Only a quarter of people in the US and Western Europe are willing to use their mobile devices for in-store payments, according to a survey from Bain & Company.
However, those that do use mobile payments are big spenders, forking out roughly twice as much through all digital channels than non users, says Bain, which quizzed 25,000 people in the US, UK, France, Germany and Spain.
Many consumers, anxious over potential data security and privacy breaches, remain unswayed by the benefits of mobile payments, with 40% of those currently unwilling to adopt, saying that they don't see the need for changing their payment behaviour.
But, says Bain, if these consumer concerns can be addressed, other factors suggest that mobile payments are poised for rapid adoption over the next three years.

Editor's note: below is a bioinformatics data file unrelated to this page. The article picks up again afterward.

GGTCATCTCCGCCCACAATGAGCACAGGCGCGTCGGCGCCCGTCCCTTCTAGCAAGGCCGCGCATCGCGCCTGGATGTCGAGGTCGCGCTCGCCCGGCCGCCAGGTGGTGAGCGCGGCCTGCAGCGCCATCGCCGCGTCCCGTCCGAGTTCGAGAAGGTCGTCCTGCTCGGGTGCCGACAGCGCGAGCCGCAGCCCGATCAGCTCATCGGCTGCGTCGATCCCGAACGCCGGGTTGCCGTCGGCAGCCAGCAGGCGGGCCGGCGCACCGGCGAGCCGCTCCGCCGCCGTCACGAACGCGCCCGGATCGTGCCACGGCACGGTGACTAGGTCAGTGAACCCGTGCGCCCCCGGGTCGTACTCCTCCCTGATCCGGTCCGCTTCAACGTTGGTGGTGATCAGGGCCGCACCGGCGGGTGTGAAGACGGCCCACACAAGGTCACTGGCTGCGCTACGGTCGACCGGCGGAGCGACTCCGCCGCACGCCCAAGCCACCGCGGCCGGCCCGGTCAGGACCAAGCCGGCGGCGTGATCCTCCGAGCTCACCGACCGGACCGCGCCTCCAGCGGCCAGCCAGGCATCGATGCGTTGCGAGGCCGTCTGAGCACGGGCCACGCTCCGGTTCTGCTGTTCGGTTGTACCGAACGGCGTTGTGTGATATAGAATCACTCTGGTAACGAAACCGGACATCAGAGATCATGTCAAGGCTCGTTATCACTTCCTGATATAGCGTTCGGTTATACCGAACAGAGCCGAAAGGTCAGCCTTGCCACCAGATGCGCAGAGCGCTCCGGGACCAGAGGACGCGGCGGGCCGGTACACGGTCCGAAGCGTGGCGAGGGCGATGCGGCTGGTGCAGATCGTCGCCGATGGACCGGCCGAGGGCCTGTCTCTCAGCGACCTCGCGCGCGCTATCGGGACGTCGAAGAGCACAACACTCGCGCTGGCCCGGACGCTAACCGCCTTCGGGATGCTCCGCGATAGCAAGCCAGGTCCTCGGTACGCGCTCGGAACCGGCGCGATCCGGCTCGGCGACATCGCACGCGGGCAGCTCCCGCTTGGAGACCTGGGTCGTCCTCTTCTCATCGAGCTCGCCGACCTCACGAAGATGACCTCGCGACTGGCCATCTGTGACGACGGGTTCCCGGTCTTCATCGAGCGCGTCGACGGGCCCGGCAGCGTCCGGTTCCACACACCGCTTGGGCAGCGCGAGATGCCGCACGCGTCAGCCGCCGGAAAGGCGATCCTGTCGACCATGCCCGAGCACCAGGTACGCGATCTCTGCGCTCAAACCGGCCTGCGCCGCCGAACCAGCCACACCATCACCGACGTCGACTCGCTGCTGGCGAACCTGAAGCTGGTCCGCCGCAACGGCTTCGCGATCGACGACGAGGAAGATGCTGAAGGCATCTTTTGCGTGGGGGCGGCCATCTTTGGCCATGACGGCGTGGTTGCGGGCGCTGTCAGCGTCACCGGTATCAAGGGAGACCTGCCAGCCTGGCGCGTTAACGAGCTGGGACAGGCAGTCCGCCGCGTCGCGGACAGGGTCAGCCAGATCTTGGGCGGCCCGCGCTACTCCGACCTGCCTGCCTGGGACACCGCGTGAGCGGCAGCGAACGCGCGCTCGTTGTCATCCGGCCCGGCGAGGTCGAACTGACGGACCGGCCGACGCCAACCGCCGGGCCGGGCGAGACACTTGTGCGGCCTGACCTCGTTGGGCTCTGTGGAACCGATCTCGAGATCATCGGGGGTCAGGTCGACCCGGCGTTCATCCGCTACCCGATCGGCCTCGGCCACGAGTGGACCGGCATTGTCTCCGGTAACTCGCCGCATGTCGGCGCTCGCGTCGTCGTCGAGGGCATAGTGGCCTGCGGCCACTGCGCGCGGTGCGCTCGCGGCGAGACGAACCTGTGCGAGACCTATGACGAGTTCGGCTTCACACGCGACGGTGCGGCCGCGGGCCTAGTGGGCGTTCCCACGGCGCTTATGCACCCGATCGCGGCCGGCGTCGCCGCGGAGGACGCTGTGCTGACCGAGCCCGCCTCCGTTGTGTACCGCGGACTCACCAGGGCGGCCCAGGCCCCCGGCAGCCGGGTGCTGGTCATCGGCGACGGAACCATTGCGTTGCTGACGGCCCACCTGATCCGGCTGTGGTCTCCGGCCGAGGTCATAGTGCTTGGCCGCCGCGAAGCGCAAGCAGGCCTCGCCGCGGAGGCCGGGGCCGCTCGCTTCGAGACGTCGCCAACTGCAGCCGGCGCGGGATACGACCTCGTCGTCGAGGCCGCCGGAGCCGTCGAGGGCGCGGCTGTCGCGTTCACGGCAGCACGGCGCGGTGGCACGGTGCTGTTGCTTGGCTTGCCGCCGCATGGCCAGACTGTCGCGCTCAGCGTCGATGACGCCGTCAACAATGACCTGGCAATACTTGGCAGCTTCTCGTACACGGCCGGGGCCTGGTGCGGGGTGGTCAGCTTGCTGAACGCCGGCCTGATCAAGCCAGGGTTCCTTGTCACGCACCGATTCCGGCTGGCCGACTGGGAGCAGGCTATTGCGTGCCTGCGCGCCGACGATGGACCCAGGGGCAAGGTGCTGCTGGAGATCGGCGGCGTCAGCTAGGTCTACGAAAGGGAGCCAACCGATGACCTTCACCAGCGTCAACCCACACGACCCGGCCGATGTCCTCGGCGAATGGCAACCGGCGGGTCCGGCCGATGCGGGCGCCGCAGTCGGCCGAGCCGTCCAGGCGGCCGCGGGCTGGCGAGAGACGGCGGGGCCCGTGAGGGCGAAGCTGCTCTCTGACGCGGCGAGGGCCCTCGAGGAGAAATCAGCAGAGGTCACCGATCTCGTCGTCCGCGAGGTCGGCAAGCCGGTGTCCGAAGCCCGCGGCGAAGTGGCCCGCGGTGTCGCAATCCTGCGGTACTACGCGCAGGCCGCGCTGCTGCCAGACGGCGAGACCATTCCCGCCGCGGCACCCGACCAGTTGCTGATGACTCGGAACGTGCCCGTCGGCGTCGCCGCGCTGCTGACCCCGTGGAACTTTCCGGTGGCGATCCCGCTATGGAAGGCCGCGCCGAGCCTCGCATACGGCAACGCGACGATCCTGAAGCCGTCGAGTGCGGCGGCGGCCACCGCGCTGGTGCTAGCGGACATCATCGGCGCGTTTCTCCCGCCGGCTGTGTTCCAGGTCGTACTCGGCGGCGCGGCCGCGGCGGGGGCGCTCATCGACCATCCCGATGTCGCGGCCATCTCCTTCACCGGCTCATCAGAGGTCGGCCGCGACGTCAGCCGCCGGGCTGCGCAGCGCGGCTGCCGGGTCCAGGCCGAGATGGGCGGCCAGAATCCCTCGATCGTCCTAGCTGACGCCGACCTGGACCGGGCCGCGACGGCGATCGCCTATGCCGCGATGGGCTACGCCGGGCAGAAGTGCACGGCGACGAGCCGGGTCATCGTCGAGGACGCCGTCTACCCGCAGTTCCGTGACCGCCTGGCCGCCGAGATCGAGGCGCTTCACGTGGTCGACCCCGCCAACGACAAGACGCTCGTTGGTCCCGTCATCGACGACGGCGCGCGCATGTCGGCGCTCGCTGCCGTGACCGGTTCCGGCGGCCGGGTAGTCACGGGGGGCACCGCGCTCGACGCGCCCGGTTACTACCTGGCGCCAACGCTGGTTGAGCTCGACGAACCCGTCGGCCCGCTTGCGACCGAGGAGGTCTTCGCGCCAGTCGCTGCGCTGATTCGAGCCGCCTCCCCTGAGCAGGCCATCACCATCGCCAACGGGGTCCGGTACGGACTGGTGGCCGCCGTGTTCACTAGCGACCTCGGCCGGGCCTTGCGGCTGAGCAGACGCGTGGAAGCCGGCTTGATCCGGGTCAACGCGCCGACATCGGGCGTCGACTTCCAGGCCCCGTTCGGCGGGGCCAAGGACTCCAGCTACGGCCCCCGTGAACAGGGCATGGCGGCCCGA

The report notes that the annual growth rate of mobile banking was 59% in its first four years, compared with a 35% rate for the now ubiquitous online banking in its first four years.
Meanwhile, although only a quarter of respondents say that they are willing to try in-store mobile payments, this still leaves huge room for growth because currently only three to seven per cent, varying by country, have used it so far.
Bain argues that the key to winning these potential adopters over from cash and cards is extra value such as faster checkouts, discounts and promotions, access to real-time balances and location-based marketing offers.
Stephen Bertrand, report lead author, says: "The case for mobile payments has been a long time in the making, but still remains unconvincing for many consumers.
"But our study of 25,000 consumers shows that the size of the prize is substantial for those banks, retailers and other digital wallet providers able to create customised value propositions for the growing number of people signalling their willingness to shop on their mobile devices."